Again, to illuminate the mechanical method, it is convenient to use a little bit of coordinate geometry. If a sphere of radius 1 is placed at x = 1, the cross sectional radius \rho_S at any x between 0 and 2 is given by the following formula:

\rho_S(x) = \sqrt{x(2-x)}.\,

The mass of this cross section, for purposes of balancing on a lever, is proportional to the area:

\pi \rho_S(x)^2 = 2\pi x - \pi x^2.\,

Archimedes then considered rotating the region between y = 0 and y = x on the x-y plane around the x-axis, to form a cone. The cross section of this cone is a circle of radius \rho_C

\rho_C(x) = x \,

and the area of this cross section is

\pi \rho_C^2 = \pi x^2. \,

So if slices of the cone and the sphere both are to be weighed together, the combined cross-sectional area is:

M(x) = 2\pi x. \,

If the two slices are placed together at distance 1 from the fulcrum, their total weight would be exactly balanced by a circle of area 2\pi at a distance x from the fulcrum on the other side. This means that the cone and the sphere together will balance a cylinder on the other side.

In order for the slices to balance in this argument, each slice of the sphere and the cone should be hung at a distance 1 from the fulcrum, so that the torque will be just proportional to the area. But the corresponding slice of the cylinder should be hung at position x on the other side. As x ranges from 0 to 2, the cylinder will have a center of gravity a distance 1 from the fulcrum, so all the weight of the cylinder can be considered to be at position 1. The condition of balance ensures that the volume of the cone plus the volume of the sphere is equal to the volume of the cylinder.

The volume of the cylinder is the cross section area, 2\pi times the height, which is 2, or 4\pi. Archimedes could also find the volume of the cone using the mechanical method, since, in modern terms, the integral involved is exactly the same as the one for area of the parabola. The volume of the cone is 1/3 its base area times the height. The base of the cone is a circle of radius 2, with area 4\pi, while the height is 2, so the area is 8\pi/3. Subtracting the volume of the cone from the volume of the cylinder gives the volume of the sphere:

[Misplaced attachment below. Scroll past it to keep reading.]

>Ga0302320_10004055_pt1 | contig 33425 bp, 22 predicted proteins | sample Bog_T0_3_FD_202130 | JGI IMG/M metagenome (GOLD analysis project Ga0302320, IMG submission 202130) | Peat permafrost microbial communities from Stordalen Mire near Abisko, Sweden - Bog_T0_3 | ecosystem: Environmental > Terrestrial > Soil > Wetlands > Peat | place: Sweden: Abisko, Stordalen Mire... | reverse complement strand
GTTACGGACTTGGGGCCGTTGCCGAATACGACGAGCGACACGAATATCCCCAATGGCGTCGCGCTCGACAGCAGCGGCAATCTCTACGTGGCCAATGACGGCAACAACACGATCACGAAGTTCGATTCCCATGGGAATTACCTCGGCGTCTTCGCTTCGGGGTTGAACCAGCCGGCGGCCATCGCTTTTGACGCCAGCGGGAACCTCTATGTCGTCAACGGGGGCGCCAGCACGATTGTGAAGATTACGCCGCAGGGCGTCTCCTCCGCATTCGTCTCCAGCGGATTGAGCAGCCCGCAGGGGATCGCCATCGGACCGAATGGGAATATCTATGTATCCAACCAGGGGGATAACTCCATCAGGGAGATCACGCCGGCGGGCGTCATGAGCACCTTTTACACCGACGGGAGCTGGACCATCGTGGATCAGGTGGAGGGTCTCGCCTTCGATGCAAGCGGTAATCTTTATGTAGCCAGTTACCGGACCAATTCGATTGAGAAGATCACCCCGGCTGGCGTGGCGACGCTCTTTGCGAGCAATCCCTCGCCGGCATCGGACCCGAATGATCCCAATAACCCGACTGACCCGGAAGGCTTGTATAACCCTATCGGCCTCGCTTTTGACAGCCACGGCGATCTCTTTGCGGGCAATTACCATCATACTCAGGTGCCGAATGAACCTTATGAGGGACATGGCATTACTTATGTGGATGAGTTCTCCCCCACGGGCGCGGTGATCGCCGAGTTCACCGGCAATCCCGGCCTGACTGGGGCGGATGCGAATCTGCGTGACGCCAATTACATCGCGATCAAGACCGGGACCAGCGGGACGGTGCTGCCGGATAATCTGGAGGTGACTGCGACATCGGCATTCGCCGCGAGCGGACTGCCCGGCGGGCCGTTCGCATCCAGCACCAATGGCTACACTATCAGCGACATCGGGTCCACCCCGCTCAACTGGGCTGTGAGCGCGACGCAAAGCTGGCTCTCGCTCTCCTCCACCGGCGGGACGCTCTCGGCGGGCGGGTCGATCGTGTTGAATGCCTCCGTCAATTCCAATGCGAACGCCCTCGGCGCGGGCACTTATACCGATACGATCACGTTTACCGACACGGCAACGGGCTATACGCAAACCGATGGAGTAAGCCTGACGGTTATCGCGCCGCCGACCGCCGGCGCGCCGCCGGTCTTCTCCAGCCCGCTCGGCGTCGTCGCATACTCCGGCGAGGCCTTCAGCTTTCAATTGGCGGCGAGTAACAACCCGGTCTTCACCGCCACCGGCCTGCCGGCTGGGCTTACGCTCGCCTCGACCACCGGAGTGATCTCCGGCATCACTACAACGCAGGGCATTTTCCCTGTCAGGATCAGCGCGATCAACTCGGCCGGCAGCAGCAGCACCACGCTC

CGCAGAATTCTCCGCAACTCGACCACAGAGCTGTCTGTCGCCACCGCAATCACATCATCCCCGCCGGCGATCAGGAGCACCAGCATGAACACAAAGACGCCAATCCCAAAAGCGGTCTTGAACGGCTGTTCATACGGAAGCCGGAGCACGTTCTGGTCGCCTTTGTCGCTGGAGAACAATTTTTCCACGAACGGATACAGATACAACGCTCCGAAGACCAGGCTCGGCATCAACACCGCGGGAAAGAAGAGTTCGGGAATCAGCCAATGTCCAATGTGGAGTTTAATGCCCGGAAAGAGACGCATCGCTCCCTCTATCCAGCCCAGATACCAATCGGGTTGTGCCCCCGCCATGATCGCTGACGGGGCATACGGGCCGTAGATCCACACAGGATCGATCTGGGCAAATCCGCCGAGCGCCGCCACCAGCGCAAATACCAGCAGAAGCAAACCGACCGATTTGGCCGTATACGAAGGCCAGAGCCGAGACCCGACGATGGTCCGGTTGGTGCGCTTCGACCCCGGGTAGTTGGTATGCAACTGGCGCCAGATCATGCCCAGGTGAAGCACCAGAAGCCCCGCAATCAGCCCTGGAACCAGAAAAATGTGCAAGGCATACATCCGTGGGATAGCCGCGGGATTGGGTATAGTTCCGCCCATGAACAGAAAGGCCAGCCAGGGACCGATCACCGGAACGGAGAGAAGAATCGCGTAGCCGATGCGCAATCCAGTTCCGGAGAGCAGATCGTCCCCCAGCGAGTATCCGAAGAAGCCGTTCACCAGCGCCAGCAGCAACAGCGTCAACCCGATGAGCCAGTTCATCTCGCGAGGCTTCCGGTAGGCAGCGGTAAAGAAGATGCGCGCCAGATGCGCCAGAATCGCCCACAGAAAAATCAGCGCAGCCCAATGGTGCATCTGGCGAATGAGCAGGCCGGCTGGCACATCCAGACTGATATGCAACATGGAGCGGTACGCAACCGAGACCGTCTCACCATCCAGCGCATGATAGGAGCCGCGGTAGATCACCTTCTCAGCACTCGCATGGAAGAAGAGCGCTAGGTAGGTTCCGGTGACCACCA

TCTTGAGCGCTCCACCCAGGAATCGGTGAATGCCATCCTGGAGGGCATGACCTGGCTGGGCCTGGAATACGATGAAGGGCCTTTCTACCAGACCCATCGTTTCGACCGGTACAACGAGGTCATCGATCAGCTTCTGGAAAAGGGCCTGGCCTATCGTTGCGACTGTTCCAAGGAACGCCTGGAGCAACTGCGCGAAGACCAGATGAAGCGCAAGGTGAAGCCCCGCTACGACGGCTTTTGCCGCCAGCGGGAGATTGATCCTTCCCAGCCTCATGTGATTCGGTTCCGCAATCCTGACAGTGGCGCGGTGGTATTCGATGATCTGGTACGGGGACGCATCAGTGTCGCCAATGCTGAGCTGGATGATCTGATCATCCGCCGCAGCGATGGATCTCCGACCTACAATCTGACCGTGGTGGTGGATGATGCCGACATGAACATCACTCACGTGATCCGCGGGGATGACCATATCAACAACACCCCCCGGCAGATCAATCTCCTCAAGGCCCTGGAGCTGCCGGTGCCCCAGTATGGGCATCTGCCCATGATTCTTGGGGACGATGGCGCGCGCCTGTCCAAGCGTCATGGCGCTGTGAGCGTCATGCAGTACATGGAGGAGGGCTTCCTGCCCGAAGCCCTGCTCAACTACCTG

V_S = 4\pi - {8\over 3}\pi = {4\over 3}\pi.\,

The dependence of the volume of the sphere on the radius is obvious from scaling, although that also was not trivial to make rigorous back then. The method then gives the familiar formula for the volume of a sphere. By scaling the dimensions linearly Archimedes easily extended the volume result to spheroids.

Archimedes argument is nearly identical to the argument above, but his cylinder had a bigger radius, so that the cone and the cylinder hung at a greater distance from the fulcrum. He considered this argument to be his greatest achievement, requesting that the accompanying figure of the balanced sphere, cone, and cylinder be engraved upon his tombstone.

Surface area of a sphere

To find the surface area of the sphere, Archimedes argued that just as the area of the circle could be thought of as infinitely many infinitesimal right triangles going around the circumference (see Measurement of the Circle), the volume of the sphere could be thought of as divided into many cones with height equal to the radius and base on the surface. The cones all have the same height, so their volume is 1/3 the base area times the height.